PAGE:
Regular readers of this blog will be familiar with my initial article exploring Hahnemühle’s Certificate of Authenticity System, which provides artists with a rigorous tool for combating unauthorized reproductions. This post, part two in the series, continues with my own experience with the system as I use it for a large museum exhibition.
Previously, I printed examined the contents of Hahnemühle’s Certificate kit, including its numbered holograms, deckle-edge certificate paper, and online registration system, printed the certificates, and registered the holograms using the online system. Since then, a lot has happened, so keep reading.
Before I continue, I’ll ask for your help up front: When you choose to purchase printing papers such as Hanhemühle, Red River, Epson, Canson or Moab, please do so using the links on this blog. Dick Blick Art Materials provides all the papers listed except for Red River, which provides its paper direct. Whenever you purchase by clicking through from this blog to these sites, it helps pay for all the materials, ink, time and technology I need in order to provide you with these posts. Thanks in advance.
Also, I prefer to disclose that I’m a brand agnostic; if I choose to use a company’s materials or equipment, it’s because I’ve found them to be up to my own high standards (just ask my students), and I don’t stick to just one brand. I think that’s important for my readers, too, as it’s never any help to read someone’s work that is a parrot voice. If there’s a problem with something I’m reviewing, you’ll know about it. As one writing professor in my undergrad said about all life, perfection is something for which we strive, but seldom attain. The same is true for any product.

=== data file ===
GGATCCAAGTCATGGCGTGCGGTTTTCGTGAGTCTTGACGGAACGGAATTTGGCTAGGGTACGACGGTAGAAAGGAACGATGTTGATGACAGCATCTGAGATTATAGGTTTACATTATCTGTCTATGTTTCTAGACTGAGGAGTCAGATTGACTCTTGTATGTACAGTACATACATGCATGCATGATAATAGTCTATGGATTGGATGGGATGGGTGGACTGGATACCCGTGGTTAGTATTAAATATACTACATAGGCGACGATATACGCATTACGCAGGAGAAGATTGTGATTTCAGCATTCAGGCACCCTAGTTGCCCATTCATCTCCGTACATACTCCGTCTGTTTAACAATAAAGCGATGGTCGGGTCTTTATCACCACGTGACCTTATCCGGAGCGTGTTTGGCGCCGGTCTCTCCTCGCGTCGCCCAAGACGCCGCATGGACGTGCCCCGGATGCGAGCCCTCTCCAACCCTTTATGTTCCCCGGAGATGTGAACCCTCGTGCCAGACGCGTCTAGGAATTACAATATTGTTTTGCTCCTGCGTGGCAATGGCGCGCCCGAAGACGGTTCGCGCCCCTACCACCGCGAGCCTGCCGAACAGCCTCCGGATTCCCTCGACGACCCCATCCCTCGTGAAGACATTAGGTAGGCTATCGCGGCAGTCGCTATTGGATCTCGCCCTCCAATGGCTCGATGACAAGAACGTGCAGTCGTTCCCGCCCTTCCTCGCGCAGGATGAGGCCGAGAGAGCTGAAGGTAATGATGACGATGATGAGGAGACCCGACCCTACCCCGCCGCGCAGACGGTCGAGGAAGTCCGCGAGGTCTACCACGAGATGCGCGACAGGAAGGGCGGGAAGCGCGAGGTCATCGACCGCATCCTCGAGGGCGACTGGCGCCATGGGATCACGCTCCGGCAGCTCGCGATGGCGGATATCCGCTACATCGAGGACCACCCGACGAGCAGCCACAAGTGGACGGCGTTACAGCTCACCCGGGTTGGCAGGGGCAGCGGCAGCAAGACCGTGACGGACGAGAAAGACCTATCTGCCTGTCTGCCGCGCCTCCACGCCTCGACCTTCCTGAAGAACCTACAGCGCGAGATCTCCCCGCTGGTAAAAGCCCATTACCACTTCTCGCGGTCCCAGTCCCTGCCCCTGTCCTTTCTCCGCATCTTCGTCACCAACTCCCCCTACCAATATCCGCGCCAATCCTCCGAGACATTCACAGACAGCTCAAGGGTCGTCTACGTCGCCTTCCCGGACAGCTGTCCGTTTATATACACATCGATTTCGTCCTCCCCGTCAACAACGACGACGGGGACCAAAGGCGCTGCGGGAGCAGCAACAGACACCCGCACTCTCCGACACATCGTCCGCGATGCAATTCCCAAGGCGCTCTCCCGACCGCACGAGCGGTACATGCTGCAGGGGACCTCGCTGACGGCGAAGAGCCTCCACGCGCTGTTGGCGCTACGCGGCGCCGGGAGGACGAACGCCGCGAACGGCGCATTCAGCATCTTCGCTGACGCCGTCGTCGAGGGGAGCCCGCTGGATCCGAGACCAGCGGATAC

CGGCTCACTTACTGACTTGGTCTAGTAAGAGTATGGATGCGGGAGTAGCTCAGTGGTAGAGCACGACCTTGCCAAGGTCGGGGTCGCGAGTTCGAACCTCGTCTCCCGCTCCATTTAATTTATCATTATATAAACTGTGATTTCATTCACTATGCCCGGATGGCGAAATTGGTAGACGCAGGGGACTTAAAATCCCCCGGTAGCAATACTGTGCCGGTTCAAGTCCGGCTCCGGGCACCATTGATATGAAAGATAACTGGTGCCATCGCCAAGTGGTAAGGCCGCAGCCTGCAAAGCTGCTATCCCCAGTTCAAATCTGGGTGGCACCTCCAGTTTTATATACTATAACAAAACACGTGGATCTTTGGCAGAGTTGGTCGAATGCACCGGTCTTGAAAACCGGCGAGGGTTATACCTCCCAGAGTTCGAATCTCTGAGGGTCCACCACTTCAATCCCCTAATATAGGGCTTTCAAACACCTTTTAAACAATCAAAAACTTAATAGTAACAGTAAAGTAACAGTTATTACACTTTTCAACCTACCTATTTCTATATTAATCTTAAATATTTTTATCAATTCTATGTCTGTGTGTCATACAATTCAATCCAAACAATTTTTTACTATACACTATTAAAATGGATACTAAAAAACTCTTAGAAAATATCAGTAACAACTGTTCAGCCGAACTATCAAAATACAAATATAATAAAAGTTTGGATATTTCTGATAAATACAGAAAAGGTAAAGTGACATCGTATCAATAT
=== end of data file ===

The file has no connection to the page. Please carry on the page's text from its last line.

The Holograms on the Certificates
For this show, the Museum of Nebraska Art’s Spirit Biennial, I am showing four prints; I printed three, since these were within the dimensions my Epson Stylus Pro 3880 could handle. I delivered those pieces to my framer, Marcy Maley at The Frame Lady, right away.
The fourth, a 30″ x 20″ print of one of my best-known images, High Plains Train, was made by my good friend, master printer Bob Korn in Orleans, Massachusetts. I was in a hurry to deliver the piece, so when Bob’s print arrived on my doorstep, I didn’t even open it, but simply took it to Marcy so she could set it up and order materials.
Then, while I waited for Marcy to work her magic, I affixed the holograms to the printed certificates and readied them for placement in clear archival envelopes that would be mounted to the back of the final framed images (see Figure 01).
Hahnemühle suggests the holograms are tamper-proof, and they’re not kidding. Each numbered hologram is die-cut to come apart in pieces, so there’s really no way to take them off anything they’re stuck on, ever, without destroying them.
Including the paper they come on in the package.
Now, I’m not complaining or criticizing. It is crucial the holograms be this fragile, or they wouldn’t fulfill the purpose to which they’re designed. For users of the system, however, I’d make a strong suggestion of peeling very, very carefully, or the holograms will come apart.